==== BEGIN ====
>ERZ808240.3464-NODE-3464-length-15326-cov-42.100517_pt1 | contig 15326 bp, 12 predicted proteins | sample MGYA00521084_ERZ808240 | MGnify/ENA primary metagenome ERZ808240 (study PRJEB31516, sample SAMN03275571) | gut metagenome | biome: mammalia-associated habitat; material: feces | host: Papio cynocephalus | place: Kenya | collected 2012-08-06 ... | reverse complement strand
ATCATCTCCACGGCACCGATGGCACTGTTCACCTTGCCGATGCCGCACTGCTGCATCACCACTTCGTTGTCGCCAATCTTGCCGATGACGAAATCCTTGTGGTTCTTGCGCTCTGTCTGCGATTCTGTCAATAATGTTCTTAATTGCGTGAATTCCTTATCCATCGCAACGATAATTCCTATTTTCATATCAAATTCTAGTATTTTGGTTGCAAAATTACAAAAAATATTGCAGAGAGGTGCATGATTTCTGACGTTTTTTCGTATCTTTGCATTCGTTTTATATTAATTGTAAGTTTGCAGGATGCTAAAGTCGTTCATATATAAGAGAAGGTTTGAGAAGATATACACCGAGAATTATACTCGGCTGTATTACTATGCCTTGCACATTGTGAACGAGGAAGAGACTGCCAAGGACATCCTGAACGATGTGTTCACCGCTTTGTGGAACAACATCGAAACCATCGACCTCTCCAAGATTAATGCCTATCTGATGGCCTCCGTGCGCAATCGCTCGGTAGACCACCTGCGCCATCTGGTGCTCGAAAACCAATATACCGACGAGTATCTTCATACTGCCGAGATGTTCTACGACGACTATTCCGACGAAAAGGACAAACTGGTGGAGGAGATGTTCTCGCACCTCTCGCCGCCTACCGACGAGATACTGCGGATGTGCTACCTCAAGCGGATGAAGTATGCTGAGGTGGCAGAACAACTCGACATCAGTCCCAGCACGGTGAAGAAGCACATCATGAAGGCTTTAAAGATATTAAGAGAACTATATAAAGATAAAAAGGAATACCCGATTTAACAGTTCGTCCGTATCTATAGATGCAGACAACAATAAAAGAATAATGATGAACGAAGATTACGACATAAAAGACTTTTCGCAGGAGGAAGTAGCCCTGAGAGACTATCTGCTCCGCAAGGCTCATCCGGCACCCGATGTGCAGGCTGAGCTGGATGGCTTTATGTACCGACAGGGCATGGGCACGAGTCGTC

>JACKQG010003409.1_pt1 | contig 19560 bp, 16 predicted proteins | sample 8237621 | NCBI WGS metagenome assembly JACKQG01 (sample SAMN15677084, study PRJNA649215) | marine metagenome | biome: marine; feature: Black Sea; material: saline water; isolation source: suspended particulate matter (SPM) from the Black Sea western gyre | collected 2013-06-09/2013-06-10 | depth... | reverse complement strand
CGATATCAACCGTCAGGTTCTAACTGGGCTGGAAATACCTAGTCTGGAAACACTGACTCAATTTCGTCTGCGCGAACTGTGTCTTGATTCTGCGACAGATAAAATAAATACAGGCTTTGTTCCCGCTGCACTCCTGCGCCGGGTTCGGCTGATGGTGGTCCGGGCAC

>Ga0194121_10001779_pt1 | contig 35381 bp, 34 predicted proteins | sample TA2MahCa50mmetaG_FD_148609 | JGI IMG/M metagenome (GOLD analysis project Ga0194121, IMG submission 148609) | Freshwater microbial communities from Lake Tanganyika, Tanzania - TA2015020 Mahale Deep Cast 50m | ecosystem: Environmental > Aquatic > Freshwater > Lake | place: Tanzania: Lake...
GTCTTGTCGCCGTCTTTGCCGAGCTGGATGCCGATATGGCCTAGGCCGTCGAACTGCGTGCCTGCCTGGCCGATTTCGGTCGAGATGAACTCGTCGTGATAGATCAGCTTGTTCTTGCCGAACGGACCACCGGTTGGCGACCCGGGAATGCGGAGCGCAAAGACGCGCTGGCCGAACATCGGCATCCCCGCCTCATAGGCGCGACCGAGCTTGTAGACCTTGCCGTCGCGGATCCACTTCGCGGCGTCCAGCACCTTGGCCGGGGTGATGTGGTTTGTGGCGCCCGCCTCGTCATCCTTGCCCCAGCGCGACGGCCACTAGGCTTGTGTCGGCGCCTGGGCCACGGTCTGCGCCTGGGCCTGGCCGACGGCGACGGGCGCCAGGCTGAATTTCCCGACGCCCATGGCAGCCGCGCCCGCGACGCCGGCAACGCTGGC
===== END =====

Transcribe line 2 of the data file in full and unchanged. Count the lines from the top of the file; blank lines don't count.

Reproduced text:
ATCATCTCCACGGCACCGATGGCACTGTTCACCTTGCCGATGCCGCACTGCTGCATCACCACTTCGTTGTCGCCAATCTTGCCGATGACGAAATCCTTGTGGTTCTTGCGCTCTGTCTGCGATTCTGTCAATAATGTTCTTAATTGCGTGAATTCCTTATCCATCGCAACGATAATTCCTATTTTCATATCAAATTCTAGTATTTTGGTTGCAAAATTACAAAAAATATTGCAGAGAGGTGCATGATTTCTGACGTTTTTTCGTATCTTTGCATTCGTTTTATATTAATTGTAAGTTTGCAGGATGCTAAAGTCGTTCATATATAAGAGAAGGTTTGAGAAGATATACACCGAGAATTATACTCGGCTGTATTACTATGCCTTGCACATTGTGAACGAGGAAGAGACTGCCAAGGACATCCTGAACGATGTGTTCACCGCTTTGTGGAACAACATCGAAACCATCGACCTCTCCAAGATTAATGCCTATCTGATGGCCTCCGTGCGCAATCGCTCGGTAGACCACCTGCGCCATCTGGTGCTCGAAAACCAATATACCGACGAGTATCTTCATACTGCCGAGATGTTCTACGACGACTATTCCGACGAAAAGGACAAACTGGTGGAGGAGATGTTCTCGCACCTCTCGCCGCCTACCGACGAGATACTGCGGATGTGCTACCTCAAGCGGATGAAGTATGCTGAGGTGGCAGAACAACTCGACATCAGTCCCAGCACGGTGAAGAAGCACATCATGAAGGCTTTAAAGATATTAAGAGAACTATATAAAGATAAAAAGGAATACCCGATTTAACAGTTCGTCCGTATCTATAGATGCAGACAACAATAAAAGAATAATGATGAACGAAGATTACGACATAAAAGACTTTTCGCAGGAGGAAGTAGCCCTGAGAGACTATCTGCTCCGCAAGGCTCATCCGGCACCCGATGTGCAGGCTGAGCTGGATGGCTTTATGTACCGACAGGGCATGGGCACGAGTCGTC